If class i is to be
                                                            cannot be
                                                            preferred to a
                                                            exported over
                                                            class-k then node
                                                            class j, neighbor,
                                                            v should prefer
                                                            then node u will
                                                            routes from node
                                                            only learn about
                                                            w over those from
                                                            the path uvxQ.
                                                            node x.



April 20, 2005   V. Ramachandran — Ph.D. Dissertation Defense              21
Class-Based Robustness [JR’ 04]
   From the class description alone, we can construct a
    global constraint involving a check on pairs of class
    assignments.
      Networks    obeying this constraint are robust.
      Networks violating this constraint allow nodes to write
       policies that induce routing anomalies.
   We give two types of enforcement algorithms:
     a  centralized algorithm that detects a set of nodes whose
       class assignments permit a policy-induced anomaly; and
      a distributed algorithm that detects whether two specific
       nodes’ class assignments could induce an anomaly.

April 20, 2005    V. Ramachandran — Ph.D. Dissertation Defense     22
Nonlinear Route-Selection Model
   Recent work generalizes the PVPS framework
    to include protocols that do not assume linear
    route-selection procedures.
         permits modeling the MED attribute and
      This
    both iBGP and eBGP sessions.
   Because previous convergence constraints depend
    on a notion of rank, these do not apply
    in the generalized case.
 Relies on generalized SPP [GW ’02].


April 20, 2005   V. Ramachandran — Ph.D. Dissertation Defense   23
Generalized SPP [GW ’02]
                                            Recall BGP selection:
                                               lowest MED value from
                                                paths to the same AS; then
                                               shortest IGP distance.
                                            IGP distances are shown
                                             near intra-domain links.
                                            MED values are shown in
                                             parentheses near inter-
                                             domain links.
                                            This example oscillates.
      MED-EVIL (no solution)

April 20, 2005       V. Ramachandran — Ph.D. Dissertation Defense        24
Independent Route Ranking




     MED-EVIL (condensed)




April 20, 2005      V. Ramachandran — Ph.D. Dissertation Defense   25
Generalized Path Relations




April 20, 2005   V. Ramachandran — Ph.D. Dissertation Defense   26
Generalized Dispute Digraphs
   Given a GSPP instance,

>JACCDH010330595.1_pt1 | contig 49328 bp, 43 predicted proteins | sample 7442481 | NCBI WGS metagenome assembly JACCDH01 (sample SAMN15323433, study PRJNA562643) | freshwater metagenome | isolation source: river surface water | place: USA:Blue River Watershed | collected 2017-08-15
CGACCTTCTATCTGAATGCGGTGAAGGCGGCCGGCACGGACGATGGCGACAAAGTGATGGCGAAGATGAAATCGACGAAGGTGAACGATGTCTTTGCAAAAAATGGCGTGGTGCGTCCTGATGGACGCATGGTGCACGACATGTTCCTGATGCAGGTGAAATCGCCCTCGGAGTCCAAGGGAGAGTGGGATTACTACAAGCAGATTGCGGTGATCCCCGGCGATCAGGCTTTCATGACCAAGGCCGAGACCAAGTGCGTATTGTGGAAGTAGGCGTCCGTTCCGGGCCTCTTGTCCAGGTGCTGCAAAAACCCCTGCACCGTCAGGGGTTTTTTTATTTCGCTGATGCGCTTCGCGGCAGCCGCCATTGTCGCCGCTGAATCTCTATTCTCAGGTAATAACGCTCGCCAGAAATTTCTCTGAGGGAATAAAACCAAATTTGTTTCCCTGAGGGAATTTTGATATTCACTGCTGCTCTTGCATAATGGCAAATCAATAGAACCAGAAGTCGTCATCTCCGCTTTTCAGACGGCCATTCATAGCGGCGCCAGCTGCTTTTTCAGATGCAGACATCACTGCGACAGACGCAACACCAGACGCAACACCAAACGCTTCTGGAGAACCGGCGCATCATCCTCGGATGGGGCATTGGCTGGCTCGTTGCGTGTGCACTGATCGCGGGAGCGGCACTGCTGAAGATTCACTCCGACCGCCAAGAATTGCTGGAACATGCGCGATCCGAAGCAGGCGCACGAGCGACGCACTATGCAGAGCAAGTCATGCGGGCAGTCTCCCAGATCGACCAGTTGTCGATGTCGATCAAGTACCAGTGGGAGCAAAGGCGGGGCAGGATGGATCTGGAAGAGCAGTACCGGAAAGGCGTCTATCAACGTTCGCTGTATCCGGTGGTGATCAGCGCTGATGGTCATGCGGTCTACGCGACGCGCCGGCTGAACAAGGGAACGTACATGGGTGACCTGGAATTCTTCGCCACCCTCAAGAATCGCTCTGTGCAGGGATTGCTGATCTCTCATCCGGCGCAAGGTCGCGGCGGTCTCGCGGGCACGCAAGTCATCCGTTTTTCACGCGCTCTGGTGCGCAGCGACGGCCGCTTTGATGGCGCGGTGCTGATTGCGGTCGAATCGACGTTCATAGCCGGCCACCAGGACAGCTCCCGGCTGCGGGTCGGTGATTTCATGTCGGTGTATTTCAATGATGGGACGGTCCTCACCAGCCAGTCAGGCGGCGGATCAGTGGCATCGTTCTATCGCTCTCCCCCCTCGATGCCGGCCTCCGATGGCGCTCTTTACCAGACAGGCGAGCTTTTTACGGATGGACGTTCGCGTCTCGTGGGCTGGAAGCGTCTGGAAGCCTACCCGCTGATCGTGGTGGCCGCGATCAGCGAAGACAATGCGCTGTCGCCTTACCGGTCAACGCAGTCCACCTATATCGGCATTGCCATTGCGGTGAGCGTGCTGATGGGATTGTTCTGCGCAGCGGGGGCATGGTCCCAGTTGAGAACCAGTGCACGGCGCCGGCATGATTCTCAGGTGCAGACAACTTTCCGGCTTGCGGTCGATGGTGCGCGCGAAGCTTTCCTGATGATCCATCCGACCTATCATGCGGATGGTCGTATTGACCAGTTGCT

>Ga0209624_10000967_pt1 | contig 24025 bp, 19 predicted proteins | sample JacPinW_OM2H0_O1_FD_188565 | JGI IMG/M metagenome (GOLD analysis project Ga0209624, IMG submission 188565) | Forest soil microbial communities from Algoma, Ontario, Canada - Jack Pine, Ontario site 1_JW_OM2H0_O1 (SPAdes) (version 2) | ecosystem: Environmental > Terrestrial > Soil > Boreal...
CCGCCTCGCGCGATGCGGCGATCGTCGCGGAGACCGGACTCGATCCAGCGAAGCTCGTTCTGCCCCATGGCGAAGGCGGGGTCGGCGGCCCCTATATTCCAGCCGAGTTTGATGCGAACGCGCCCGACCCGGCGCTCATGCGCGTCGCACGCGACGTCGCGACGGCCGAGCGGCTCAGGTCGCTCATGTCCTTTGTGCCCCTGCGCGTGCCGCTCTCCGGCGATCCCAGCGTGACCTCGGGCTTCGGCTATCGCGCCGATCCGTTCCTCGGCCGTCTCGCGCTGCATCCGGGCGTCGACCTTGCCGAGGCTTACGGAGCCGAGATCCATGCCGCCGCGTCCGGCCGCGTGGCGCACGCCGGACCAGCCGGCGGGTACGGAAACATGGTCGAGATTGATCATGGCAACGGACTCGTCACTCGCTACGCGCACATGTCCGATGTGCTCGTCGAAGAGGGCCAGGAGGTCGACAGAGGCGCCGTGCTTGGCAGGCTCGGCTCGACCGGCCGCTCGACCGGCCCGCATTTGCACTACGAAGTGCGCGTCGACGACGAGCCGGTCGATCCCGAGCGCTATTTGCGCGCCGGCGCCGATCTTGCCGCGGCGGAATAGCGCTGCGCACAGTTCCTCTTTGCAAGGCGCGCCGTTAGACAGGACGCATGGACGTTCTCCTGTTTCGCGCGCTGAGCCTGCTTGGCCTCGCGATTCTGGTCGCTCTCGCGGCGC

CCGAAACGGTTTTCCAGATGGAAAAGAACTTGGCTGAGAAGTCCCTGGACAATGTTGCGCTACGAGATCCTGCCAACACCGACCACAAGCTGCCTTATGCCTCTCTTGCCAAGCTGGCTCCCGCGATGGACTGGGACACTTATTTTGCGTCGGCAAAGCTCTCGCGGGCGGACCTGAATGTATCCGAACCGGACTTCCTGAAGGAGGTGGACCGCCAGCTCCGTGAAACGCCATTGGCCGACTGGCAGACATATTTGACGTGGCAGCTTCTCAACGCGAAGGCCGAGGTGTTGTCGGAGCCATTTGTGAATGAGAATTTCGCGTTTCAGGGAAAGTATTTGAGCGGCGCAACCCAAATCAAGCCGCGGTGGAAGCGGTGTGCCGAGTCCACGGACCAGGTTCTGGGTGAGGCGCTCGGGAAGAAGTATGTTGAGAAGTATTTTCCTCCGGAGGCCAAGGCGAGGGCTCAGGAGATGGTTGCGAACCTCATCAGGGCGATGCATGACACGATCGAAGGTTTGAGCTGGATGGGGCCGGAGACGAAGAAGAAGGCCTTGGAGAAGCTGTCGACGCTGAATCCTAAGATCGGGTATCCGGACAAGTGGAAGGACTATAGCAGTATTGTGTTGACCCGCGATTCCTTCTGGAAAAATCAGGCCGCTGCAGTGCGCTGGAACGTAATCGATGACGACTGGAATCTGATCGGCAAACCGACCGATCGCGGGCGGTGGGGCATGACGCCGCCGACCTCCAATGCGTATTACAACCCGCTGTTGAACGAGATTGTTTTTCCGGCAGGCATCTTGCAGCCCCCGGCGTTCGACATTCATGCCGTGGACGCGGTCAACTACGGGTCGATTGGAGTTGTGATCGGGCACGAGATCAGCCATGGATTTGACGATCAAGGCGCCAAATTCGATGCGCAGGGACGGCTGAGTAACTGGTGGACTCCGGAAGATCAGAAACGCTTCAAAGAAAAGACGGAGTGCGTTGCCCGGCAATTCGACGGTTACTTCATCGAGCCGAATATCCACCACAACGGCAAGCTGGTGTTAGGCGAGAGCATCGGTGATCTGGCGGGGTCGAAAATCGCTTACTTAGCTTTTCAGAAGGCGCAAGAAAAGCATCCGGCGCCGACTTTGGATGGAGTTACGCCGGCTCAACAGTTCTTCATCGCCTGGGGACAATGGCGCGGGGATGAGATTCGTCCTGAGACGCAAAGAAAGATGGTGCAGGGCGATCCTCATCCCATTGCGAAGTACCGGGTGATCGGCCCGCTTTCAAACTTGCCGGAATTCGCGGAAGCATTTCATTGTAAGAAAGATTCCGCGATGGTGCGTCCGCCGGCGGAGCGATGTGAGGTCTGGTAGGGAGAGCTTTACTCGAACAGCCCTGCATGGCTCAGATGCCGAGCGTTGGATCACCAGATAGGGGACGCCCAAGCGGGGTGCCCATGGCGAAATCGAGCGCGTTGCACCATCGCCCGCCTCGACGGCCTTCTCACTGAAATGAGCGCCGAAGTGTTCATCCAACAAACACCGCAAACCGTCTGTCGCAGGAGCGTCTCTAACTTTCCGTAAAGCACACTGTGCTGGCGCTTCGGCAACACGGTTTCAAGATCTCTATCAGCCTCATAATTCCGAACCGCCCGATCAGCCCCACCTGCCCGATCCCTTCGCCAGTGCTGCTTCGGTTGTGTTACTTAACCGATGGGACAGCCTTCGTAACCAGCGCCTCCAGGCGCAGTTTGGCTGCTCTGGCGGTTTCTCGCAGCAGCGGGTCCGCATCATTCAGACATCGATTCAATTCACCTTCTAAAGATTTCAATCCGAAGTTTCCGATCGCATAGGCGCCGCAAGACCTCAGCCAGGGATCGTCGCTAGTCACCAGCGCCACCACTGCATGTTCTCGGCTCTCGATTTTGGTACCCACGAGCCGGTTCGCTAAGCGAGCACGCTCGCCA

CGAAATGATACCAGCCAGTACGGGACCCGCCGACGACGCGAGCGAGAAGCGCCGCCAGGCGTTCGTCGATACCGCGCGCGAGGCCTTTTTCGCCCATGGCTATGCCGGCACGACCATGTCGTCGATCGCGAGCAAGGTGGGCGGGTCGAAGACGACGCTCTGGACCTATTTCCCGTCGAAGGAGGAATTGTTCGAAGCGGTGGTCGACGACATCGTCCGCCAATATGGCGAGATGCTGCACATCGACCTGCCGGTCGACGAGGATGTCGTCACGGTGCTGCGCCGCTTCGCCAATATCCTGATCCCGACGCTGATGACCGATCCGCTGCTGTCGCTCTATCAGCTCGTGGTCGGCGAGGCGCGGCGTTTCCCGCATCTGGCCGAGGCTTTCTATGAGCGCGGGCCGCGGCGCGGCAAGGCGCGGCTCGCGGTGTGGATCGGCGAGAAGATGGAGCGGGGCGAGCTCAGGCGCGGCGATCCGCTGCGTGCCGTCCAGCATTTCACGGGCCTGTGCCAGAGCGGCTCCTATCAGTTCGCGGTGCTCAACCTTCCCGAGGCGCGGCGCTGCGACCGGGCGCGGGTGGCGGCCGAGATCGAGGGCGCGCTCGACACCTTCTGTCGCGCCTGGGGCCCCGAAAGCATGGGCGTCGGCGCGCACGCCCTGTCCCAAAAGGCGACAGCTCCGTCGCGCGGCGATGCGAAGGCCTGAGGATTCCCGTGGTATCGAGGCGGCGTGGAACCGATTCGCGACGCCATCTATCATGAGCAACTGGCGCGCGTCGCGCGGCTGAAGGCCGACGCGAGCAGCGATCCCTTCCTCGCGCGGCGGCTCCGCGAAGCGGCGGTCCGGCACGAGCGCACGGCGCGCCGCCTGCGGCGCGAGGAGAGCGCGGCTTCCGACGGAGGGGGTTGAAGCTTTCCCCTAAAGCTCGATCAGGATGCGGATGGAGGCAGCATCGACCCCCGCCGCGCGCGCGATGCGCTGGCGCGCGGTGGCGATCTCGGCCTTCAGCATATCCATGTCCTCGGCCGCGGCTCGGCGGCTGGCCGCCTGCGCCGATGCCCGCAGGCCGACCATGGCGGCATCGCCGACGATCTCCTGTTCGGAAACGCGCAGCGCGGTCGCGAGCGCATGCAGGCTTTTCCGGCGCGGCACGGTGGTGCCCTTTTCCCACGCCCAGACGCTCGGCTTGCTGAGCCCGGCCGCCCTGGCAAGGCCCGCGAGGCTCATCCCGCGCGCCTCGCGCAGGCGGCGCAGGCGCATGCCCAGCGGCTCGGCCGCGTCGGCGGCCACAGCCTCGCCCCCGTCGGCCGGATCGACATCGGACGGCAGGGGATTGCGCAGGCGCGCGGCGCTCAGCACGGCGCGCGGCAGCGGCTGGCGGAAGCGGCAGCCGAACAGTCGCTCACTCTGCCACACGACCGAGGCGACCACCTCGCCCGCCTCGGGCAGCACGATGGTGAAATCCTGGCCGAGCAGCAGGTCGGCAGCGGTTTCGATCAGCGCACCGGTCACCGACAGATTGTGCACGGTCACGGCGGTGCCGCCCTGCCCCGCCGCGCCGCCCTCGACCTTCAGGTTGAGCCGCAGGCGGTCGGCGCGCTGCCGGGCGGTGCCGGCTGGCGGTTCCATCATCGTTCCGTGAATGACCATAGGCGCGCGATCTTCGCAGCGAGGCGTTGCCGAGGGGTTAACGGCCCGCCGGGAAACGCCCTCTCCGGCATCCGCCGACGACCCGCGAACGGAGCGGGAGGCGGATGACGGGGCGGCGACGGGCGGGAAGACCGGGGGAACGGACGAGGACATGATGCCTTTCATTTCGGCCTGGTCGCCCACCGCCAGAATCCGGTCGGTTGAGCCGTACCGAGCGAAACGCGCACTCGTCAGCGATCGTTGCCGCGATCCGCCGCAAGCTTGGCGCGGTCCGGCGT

form its generalized
    dispute digraph:
      nodes  are paths;
      edges correspond to the
       four relations.
   Theorem. If a GSPP is
    not robust, this graph
    contains a cycle.                           MED-EVIL Dispute Digraph



April 20, 2005   V. Ramachandran — Ph.D. Dissertation Defense              27
Proof Method

                  Cycle in MED-EVIL protocol-selection states.

   Given a protocol oscillation, choose a path whose first node
    is the last oscillating node on the path.
   Follow the oscillation until the selection changes; this change
    occurred because of a linear or nonlinear selection. This
    corresponds to some relation between two paths; repeat
    with the ‘related’ path. Choose a subpath to find the last
    oscillating node.
   Because the oscillation is finite, we must re-visit a path.
    We have just traced a cycle in the dispute digraph.

April 20, 2005    V. Ramachandran — Ph.D. Dissertation Defense        28
Protocol-Design Applications
   Multiple-Path Broadcast
      [B+ ’02]and [MC ’04] propose changing BGP to broadcast
       additional routes to avoid MED-induced oscillations.
      We can prove the effect of this behavior using our
       formal model.
      Improvement: Detect an IRR violation on-the-fly and
       request the needed route.
   “Compare-all-MEDs” and “Set AS-distinct local
    preferences” [MGWR ’02] can be proven correct.


April 20, 2005    V. Ramachandran — Ph.D. Dissertation Defense   29
Summary
   The PVPS framework allows for a study of path-
    vector-protocol design—most importantly, a
    rigorous way to prove:
      what balance of local and global constraints are
       needed for robustness; and
      what else is lost when these constraints are implemented.
   The framework has provided concrete and
    reasonable guidelines for class-based systems.
   The framework has been extended to include
    protocols with IRR-violating selection procedures.

April 20, 2005    V. Ramachandran — Ph.D. Dissertation Defense   30
Open Questions
 Analogous local constraints for the
  generalized case
 Real, deployable policy-configuration languages
 More examples of exact trade-offs between
  local and global constraints (to date, only
  class-based systems give this)
 Full characterization of robust systems?


April 20, 2005   V. Ramachandran — Ph.D. Dissertation Defense   31